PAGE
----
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incident reports the right wayI too had interference problems with the CP (mom). I have successfully used this code section below and got an officer to meet me, showed court orders for custody time, he promptly wrote an incident report and offered to testify. (see GA code below and check your family code here)

This same officer said that I had done a smart thing by having my court papers (a certified copy) with me to show custody time and calling the police to accompany me before showing up at the mother's residence. Plus I had started taking "credible" witnesses (like off duty officers), notebook for logging events, tape recorder and hidden mike to capture all conversations, threats, etc.

The officer told me, "I wish more men handled this situation like you, Mr. Anderson". Occasionaly, I have had to arrest the angry father because the situation escalated and he did something stupid and broke the law". "Also Mr. Anderson, without the court order showing your possession times, I would have had to arrest you for trespassing if you did not leave the mother's residence after she refused to let the child accompany you and told you to leave. This was the RockDale Sheriff's office in Conyers. {great to work with}

See GA code 16-5-45.

(a) As used in this Code section, the term:

(1) "Child" means any individual who is under the age of 17 years or any individual who is under the age of 18 years who is alleged to be a deprived child as such is defined in Code Section 15-11-2, relating to juvenile proceedings.

(2) "Committed person" means any child or other person whose custody is entrusted to another individual by authority of law.

(3) "Lawful custody" means that custody inherent in the natural parents, that custody awarded by proper authority as provided in Code Section 15-11-45, or that custody awarded to a parent, guardian, or other person by a court of competent jurisdiction.

(b)   (1) A person commits the offense of interference with custody when without lawful authority to do so the person:

(A) Knowingly or recklessly takes or entices any child or committed person away from the individual who has lawful custody of such child or committed person;

(B) Knowingly harbors any child or committed person who has absconded; or

(C) Intentionally and willfully retains possession within this state of the child or committed person upon the expiration of a lawful period of visitation with the child or committed person.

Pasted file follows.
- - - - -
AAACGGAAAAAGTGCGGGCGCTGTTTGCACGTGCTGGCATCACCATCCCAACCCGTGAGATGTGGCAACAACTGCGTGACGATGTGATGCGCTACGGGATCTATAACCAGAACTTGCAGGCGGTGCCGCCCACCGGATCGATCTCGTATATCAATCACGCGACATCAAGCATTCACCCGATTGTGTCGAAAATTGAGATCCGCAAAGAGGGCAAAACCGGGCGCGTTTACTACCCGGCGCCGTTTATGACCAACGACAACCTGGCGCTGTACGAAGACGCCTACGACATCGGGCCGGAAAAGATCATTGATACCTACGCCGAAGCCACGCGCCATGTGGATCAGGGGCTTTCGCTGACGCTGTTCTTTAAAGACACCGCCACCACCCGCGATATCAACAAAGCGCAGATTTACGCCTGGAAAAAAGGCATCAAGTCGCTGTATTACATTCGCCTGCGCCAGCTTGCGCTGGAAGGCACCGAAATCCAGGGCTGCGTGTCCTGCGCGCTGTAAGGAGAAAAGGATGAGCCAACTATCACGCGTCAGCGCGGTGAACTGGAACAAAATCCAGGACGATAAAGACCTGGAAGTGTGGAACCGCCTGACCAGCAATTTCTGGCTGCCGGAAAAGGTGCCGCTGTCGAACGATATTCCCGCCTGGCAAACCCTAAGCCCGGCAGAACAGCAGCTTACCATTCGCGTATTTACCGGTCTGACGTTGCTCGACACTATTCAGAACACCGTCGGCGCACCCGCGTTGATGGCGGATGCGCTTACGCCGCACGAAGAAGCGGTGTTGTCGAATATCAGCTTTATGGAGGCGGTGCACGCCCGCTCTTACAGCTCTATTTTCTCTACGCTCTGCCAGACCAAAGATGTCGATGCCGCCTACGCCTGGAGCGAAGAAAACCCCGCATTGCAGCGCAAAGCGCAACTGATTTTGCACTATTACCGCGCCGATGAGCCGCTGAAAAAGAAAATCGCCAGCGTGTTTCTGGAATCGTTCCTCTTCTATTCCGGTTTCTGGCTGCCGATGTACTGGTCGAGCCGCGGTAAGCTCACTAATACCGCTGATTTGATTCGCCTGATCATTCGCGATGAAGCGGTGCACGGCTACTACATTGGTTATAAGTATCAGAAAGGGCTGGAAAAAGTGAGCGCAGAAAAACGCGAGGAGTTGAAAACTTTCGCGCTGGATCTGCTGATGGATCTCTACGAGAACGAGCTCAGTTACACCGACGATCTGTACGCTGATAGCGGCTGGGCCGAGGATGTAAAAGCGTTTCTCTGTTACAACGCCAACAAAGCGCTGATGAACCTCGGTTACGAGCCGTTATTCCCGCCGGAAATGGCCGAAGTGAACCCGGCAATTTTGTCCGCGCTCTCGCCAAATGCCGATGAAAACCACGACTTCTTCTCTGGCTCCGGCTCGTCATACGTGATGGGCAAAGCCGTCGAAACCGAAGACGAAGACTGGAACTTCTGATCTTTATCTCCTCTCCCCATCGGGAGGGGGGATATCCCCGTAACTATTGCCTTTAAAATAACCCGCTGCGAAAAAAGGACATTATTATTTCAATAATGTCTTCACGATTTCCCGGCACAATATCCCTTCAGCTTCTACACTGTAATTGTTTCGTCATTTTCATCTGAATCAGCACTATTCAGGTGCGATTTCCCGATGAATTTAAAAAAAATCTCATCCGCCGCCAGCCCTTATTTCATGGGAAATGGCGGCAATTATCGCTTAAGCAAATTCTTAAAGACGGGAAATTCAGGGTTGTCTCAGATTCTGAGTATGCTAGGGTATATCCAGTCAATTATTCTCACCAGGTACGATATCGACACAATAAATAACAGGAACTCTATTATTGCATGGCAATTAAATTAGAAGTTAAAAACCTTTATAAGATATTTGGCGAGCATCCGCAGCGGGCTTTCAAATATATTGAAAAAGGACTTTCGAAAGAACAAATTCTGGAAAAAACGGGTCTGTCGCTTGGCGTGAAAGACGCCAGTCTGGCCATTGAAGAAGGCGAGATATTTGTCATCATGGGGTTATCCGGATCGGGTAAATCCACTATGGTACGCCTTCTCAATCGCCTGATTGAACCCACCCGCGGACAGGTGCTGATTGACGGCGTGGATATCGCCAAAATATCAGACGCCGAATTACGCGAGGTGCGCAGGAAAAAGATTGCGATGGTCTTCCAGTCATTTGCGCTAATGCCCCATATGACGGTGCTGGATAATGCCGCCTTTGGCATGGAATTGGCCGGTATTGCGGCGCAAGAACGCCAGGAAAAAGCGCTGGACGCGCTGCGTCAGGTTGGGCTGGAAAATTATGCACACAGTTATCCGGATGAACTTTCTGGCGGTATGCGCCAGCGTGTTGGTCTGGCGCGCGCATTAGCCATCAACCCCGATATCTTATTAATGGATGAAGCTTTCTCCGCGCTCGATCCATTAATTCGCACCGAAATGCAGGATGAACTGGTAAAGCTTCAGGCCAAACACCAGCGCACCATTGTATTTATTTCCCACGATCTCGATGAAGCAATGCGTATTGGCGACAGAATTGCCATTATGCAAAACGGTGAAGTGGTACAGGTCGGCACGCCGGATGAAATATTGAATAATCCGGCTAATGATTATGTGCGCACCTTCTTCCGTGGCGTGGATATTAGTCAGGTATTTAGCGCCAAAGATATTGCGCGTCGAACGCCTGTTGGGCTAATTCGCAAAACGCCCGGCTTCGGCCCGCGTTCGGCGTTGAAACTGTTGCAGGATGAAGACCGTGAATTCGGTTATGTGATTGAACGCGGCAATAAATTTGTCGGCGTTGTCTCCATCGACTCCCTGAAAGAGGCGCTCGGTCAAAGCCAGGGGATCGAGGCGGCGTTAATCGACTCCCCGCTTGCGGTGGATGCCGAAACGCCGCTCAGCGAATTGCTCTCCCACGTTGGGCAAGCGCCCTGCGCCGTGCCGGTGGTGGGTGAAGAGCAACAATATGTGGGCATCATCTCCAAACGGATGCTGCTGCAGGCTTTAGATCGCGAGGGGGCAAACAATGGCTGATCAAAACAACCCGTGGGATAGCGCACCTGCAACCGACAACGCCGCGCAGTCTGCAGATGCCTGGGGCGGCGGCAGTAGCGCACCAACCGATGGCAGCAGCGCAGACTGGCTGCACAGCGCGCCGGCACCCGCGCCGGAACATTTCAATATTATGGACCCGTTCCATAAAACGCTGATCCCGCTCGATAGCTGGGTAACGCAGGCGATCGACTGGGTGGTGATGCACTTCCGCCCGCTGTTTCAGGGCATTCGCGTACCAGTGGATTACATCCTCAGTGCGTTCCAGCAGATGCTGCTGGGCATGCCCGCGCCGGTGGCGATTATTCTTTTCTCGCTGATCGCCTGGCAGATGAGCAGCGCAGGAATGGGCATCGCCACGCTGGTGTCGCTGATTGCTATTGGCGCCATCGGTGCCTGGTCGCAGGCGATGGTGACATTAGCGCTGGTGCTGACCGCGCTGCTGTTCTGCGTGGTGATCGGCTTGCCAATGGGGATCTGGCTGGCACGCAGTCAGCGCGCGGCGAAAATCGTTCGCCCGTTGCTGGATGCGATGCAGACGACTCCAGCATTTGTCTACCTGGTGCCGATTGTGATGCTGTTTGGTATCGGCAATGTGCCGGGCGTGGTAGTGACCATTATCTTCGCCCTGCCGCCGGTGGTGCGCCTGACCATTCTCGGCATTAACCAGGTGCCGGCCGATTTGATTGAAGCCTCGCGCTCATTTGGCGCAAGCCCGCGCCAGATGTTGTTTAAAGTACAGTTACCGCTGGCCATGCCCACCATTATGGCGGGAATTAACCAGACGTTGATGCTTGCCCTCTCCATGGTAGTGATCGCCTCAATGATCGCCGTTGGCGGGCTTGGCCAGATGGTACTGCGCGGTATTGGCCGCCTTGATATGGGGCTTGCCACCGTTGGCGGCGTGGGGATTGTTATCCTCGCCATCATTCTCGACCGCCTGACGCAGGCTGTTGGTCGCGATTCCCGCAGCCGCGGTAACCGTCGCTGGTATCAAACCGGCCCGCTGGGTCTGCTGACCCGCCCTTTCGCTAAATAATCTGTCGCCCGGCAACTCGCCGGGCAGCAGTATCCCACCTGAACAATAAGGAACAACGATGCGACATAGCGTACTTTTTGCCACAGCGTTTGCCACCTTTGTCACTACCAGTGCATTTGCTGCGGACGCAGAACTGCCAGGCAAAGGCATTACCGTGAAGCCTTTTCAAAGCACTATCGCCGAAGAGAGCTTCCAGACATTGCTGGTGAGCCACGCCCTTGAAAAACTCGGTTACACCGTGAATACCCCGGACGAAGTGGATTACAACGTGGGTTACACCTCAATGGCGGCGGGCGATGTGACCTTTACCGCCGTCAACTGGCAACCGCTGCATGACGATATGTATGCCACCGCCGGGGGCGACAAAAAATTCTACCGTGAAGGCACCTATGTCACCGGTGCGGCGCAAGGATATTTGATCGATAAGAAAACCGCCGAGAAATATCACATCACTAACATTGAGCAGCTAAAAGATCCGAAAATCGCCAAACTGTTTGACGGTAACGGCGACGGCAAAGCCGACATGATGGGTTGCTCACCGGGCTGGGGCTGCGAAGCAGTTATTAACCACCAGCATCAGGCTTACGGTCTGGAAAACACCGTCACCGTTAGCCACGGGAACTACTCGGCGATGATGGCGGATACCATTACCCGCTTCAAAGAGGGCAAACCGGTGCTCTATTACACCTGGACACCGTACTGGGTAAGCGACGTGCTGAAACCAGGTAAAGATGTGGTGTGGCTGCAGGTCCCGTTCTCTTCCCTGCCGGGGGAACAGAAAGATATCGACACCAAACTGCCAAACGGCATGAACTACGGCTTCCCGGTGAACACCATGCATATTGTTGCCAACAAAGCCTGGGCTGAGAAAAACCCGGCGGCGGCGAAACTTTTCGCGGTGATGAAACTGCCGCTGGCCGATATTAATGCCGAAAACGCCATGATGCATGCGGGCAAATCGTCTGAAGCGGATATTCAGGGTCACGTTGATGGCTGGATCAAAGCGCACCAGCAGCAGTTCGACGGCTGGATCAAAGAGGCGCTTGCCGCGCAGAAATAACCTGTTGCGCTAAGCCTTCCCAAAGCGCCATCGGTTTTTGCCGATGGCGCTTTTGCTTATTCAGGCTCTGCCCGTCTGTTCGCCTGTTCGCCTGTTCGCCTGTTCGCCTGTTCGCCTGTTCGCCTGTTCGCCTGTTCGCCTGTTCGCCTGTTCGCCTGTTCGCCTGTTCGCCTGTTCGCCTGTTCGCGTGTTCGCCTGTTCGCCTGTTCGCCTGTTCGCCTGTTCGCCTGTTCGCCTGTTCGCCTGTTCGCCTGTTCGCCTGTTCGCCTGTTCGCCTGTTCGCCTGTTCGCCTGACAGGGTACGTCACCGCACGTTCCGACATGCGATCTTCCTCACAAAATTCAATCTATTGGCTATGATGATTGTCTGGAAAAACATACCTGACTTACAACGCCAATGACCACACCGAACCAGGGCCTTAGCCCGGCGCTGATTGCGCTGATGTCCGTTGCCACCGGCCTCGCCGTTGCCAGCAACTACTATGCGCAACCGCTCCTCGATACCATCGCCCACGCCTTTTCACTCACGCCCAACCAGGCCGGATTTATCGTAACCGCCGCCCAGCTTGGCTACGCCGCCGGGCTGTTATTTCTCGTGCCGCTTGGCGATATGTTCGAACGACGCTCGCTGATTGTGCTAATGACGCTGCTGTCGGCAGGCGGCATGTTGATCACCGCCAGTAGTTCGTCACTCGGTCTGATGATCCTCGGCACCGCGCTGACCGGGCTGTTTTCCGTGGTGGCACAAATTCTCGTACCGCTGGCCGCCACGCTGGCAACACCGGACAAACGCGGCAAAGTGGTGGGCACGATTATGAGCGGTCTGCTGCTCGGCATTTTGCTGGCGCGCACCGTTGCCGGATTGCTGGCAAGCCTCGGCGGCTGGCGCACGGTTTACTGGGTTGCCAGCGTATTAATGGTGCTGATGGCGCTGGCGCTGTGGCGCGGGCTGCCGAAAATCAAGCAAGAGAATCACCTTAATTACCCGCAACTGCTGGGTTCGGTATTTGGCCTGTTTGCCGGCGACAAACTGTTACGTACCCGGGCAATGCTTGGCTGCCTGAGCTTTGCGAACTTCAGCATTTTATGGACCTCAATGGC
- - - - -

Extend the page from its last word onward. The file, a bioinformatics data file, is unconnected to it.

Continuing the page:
(2) A person convicted of the offense of interference with custody shall be punished as follows:

(A) Upon conviction of the first offense, the defendant shall be guilty of a misdemeanor and shall be fined not less than $200.00 nor more than $500.00 or shall be imprisoned for not less than one month nor more than five months, or both fined and imprisoned;

(B) Upon conviction of the second offense, the defendant shall be guilty of a misdemeanor and shall be fined not less than $400.00 nor more than $1,000.00 or shall be imprisoned for not less than three months nor more than 12 months, or both fined and imprisoned; and

C) Upon the conviction of the third or subsequent offense, the defendant shall be guilty of a felony and shall be punished by imprisonment for not less than one nor more than five years.

(c)   (1) A person commits the offense of interstate interference with custody when without lawful authority to do so the person knowingly or recklessly takes or entices any minor or committed person away from the individual who has lawful custody of such minor or committed person and in so doing brings such minor or committed person into this state or removes such minor or committed person from this state.

(2) A person also commits the offense of interstate interference with custody when the person removes a minor or committed person from this state in the lawful exercise of a visitation right and, upon the expiration of the period of lawful visitation, intentionally retains possession of the minor or committed person in another state for the purpose of keeping the minor or committed person away from the individual having lawful custody of the minor or committed person. The offense is deemed to be committed in the county to which the minor or committed person was to have been returned upon expiration of the period of lawful visitation.

(3) A person convicted of the offense of interstate interference with custody shall be guilty of a felony and shall be imprisoned for not less than one year nor more than five years.

[Use this law if you have a court order that specifies visitation/ custody times. NEVER use language "NCP shall have reasonable or liberal visitation /custody". It is so vague that it is not enforceable and difficult to use this law for enforcement].

Getting a judge to judge to convict the interfering parent or any other party for violation in trial court, is another matter. Repeated uses of this code section and uses a court reporter can be used to establish a pattern and seek action against the judge for violating his oath of office. It is not easy as getting child support enforced, but you can use it. Keep up the fight for enforced shared parenting.

Carnell & Lisa Smith - Victims, Exec. Directors & Founders US Citizens Against Paternity Fraud (US-CAPF)

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